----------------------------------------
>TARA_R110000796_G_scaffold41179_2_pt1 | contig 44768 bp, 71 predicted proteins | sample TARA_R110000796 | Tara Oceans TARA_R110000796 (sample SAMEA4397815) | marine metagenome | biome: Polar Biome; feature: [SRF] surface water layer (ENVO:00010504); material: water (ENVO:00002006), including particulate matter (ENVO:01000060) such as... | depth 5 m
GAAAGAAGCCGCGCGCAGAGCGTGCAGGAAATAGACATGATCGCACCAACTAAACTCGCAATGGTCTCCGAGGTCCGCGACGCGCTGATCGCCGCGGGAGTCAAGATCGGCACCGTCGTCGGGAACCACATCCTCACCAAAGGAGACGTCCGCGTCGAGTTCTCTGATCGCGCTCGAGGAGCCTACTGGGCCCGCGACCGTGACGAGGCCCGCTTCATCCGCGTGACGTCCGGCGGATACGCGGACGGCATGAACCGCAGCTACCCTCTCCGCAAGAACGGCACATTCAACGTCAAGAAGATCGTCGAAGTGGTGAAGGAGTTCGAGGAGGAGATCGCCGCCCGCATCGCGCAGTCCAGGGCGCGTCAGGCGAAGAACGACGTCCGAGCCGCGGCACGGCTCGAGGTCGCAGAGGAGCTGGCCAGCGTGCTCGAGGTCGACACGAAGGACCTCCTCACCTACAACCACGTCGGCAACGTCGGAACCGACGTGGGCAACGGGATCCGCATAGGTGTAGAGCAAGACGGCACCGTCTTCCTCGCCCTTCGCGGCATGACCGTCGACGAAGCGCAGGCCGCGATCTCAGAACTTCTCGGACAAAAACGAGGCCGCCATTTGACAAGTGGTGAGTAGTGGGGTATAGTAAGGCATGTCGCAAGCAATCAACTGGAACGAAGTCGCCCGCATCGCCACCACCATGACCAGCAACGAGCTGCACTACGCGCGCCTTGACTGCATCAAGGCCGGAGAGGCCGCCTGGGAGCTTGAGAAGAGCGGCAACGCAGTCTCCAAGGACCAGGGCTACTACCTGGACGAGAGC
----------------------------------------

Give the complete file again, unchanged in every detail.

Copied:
>TARA_R110000796_G_scaffold41179_2_pt1 | contig 44768 bp, 71 predicted proteins | sample TARA_R110000796 | Tara Oceans TARA_R110000796 (sample SAMEA4397815) | marine metagenome | biome: Polar Biome; feature: [SRF] surface water layer (ENVO:00010504); material: water (ENVO:00002006), including particulate matter (ENVO:01000060) such as... | depth 5 m
GAAAGAAGCCGCGCGCAGAGCGTGCAGGAAATAGACATGATCGCACCAACTAAACTCGCAATGGTCTCCGAGGTCCGCGACGCGCTGATCGCCGCGGGAGTCAAGATCGGCACCGTCGTCGGGAACCACATCCTCACCAAAGGAGACGTCCGCGTCGAGTTCTCTGATCGCGCTCGAGGAGCCTACTGGGCCCGCGACCGTGACGAGGCCCGCTTCATCCGCGTGACGTCCGGCGGATACGCGGACGGCATGAACCGCAGCTACCCTCTCCGCAAGAACGGCACATTCAACGTCAAGAAGATCGTCGAAGTGGTGAAGGAGTTCGAGGAGGAGATCGCCGCCCGCATCGCGCAGTCCAGGGCGCGTCAGGCGAAGAACGACGTCCGAGCCGCGGCACGGCTCGAGGTCGCAGAGGAGCTGGCCAGCGTGCTCGAGGTCGACACGAAGGACCTCCTCACCTACAACCACGTCGGCAACGTCGGAACCGACGTGGGCAACGGGATCCGCATAGGTGTAGAGCAAGACGGCACCGTCTTCCTCGCCCTTCGCGGCATGACCGTCGACGAAGCGCAGGCCGCGATCTCAGAACTTCTCGGACAAAAACGAGGCCGCCATTTGACAAGTGGTGAGTAGTGGGGTATAGTAAGGCATGTCGCAAGCAATCAACTGGAACGAAGTCGCCCGCATCGCCACCACCATGACCAGCAACGAGCTGCACTACGCGCGCCTTGACTGCATCAAGGCCGGAGAGGCCGCCTGGGAGCTTGAGAAGAGCGGCAACGCAGTCTCCAAGGACCAGGGCTACTACCTGGACGAGAGC